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Need NT-ASD relationship advice

Discussion in 'Love, Relationships and Dating' started by rachel_ruien, Mar 24, 2020.

  1. rachel_ruien

    rachel_ruien New Member

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    Hi! I'm looking for advice from Aspies in relationships with NTs, or vice-versa. I'm an Aspie woman with an NT boyfriend whom I completely adore. He is so patient and sweet with me, even though I know that I test him sometimes. We're long-distance right now but we've been to visit each other twice and it's gone well. Eventually I would like to move closer to each other.

    I would love some words of wisdom from people who have made it work. I read copiously about NT-AS relationships so I try to troubleshoot (it's kinda become one of my interests), but I still end up saying or doing the wrong thing a lot. He's very understanding, but I don't want the burden of sustaining our relationship to be so heavy for him.

    I'd appreciate any guidance from those of you who have more experience. So much of what I read online is so negative and I know that can't be the whole picture.
     
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  2. Juliettaa

    Juliettaa Black Sheep. Society of One. V.I.P Member

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    I don't have any specific words of wisdom, but just to give you hope that NT/ND relationships can and do work - I'm autistic and my husband is NT. We've been together for nearly 33 years.

    Like all relationships, it's not plain sailing but nothing is in life is it?

    Oh - open and honest communication - vital component to a good relationship.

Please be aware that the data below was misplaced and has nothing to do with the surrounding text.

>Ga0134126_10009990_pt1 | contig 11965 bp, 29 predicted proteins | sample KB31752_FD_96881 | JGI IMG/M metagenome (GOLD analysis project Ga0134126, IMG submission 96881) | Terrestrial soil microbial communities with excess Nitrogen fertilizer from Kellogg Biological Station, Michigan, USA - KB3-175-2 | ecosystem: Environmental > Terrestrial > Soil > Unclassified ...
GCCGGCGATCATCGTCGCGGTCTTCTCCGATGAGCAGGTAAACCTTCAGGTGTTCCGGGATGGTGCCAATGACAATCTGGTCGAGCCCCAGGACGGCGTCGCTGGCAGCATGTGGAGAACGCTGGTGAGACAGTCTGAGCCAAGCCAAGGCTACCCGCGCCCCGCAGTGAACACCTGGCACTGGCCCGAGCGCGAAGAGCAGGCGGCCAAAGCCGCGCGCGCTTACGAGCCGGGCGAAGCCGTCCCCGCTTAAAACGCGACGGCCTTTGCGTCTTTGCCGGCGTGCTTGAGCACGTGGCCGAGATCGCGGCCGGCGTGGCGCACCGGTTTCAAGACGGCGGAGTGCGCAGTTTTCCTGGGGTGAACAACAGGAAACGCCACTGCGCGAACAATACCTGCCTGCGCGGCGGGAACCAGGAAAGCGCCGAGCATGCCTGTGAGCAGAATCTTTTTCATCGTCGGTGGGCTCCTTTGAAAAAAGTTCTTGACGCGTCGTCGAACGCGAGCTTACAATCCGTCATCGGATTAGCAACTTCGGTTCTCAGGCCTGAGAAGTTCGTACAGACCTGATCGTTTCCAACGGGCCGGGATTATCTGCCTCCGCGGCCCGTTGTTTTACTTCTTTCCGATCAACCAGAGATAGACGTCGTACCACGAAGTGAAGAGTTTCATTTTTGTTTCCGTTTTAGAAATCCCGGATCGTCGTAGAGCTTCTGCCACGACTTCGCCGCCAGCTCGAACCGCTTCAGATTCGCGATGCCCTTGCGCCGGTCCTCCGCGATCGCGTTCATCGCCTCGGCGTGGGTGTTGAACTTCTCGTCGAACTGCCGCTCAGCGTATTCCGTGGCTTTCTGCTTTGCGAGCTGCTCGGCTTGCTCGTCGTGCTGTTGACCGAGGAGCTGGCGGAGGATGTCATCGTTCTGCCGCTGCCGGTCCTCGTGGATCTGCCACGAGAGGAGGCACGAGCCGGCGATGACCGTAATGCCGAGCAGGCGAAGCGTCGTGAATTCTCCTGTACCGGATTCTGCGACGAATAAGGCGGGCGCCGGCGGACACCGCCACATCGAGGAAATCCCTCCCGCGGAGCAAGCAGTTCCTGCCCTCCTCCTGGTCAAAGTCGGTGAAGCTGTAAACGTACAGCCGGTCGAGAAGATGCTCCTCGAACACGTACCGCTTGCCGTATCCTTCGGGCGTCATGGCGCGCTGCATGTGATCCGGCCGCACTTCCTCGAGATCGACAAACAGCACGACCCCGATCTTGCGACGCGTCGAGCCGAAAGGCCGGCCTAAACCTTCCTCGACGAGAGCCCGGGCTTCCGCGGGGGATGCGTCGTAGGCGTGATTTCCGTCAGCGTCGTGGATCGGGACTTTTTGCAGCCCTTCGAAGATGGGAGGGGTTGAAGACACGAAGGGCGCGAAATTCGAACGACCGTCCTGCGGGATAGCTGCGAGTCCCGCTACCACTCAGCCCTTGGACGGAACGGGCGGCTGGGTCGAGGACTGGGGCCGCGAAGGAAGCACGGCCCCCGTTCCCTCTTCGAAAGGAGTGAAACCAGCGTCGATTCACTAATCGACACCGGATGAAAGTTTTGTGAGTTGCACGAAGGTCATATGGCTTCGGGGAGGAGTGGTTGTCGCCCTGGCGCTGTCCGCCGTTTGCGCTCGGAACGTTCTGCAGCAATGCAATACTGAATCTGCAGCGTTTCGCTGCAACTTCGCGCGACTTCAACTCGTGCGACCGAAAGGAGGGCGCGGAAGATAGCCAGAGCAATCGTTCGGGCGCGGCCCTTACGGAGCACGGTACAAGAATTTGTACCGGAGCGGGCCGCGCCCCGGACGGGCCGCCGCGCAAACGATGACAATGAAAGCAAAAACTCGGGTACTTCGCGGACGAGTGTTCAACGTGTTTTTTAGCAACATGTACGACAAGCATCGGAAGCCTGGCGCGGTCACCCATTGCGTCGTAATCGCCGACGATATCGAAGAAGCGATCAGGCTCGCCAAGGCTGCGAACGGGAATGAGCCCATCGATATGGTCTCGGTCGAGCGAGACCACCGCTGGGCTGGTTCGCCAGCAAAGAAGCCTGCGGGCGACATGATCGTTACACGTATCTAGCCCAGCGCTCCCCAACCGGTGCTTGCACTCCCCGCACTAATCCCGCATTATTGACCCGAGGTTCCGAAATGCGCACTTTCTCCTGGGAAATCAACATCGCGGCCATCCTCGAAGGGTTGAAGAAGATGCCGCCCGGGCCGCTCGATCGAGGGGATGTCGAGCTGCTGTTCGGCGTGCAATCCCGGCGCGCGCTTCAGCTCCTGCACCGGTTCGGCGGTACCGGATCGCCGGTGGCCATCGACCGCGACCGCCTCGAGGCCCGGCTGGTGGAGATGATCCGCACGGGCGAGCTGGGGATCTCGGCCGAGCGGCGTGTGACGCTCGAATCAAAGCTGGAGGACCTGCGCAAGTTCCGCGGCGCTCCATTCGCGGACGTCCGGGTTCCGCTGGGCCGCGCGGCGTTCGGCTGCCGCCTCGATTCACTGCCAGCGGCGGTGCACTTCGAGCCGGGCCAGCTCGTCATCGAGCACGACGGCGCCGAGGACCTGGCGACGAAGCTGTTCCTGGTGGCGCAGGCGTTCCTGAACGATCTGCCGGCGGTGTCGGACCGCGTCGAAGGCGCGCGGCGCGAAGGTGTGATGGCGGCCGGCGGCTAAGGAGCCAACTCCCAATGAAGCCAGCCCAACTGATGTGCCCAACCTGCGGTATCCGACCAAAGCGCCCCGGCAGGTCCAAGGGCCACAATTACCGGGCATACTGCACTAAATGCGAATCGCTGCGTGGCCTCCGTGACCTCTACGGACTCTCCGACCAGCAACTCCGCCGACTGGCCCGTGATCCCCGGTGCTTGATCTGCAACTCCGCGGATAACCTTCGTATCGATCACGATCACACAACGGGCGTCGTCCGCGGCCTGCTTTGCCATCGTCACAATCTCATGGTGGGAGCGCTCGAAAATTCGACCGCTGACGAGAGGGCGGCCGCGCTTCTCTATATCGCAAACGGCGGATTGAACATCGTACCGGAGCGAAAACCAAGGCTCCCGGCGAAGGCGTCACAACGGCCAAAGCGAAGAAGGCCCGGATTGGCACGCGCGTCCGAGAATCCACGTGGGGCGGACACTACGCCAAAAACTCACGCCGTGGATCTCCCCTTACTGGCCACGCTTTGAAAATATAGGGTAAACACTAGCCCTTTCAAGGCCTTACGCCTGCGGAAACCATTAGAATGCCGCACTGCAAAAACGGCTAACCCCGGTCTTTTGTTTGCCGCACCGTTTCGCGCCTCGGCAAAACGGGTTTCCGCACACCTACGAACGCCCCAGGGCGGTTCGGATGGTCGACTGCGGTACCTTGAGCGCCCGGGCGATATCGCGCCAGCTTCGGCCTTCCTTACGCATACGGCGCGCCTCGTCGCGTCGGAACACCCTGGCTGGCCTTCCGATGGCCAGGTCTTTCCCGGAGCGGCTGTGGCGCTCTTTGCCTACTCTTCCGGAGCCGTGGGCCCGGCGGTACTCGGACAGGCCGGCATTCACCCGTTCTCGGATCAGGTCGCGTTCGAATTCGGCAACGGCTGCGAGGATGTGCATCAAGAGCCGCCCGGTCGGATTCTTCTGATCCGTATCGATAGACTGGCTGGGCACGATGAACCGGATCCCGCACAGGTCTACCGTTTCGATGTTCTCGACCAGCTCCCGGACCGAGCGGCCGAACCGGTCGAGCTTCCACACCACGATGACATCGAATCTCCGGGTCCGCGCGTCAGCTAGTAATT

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  3. rachel_ruien

    rachel_ruien New Member

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    Thank you :)
     
  4. Tom

    Tom Well-Known Member V.I.P Member

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    In what ways do you think you are testing him?
     
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  5. Bolletje

    Bolletje Overly complicated potato V.I.P Member

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    Communication is key. And what works for me is to plan regular moments for a “state of the union” of our relationship. We cook a fancy meal, shut of our phones, have a glass of wine and discuss how our relationship is going.
     
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  6. rachel_ruien

    rachel_ruien New Member

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    @Tom I can read his emotions well and I can tell he sometimes gets exasperated because he has to explain or clarify things that most NT people would just intuit. Usually he doesn't mind, but I worry that it could put a strain on things later. Hopefully I'll get better at anticipating what he needs without being told.
     
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  7. rachel_ruien

    rachel_ruien New Member

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    This is a fantastic idea!
     
  8. Tom

    Tom Well-Known Member V.I.P Member

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    If you put as much effort into understanding and making adjustments as he does, it will limit the 'strain'. Having to work on relationships is normal for NT, ASD or mixed. As long as you seem to be getting somewhere with it, the work part is worth it. As Bolletje already said, keeping the wheels of calm, thoughtful communication open is the key.

    P. S. I've been in an ASD/NT relationship about 35 years.
     
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  9. Rasputin

    Rasputin High Functioning ASD / Aspie V.I.P Member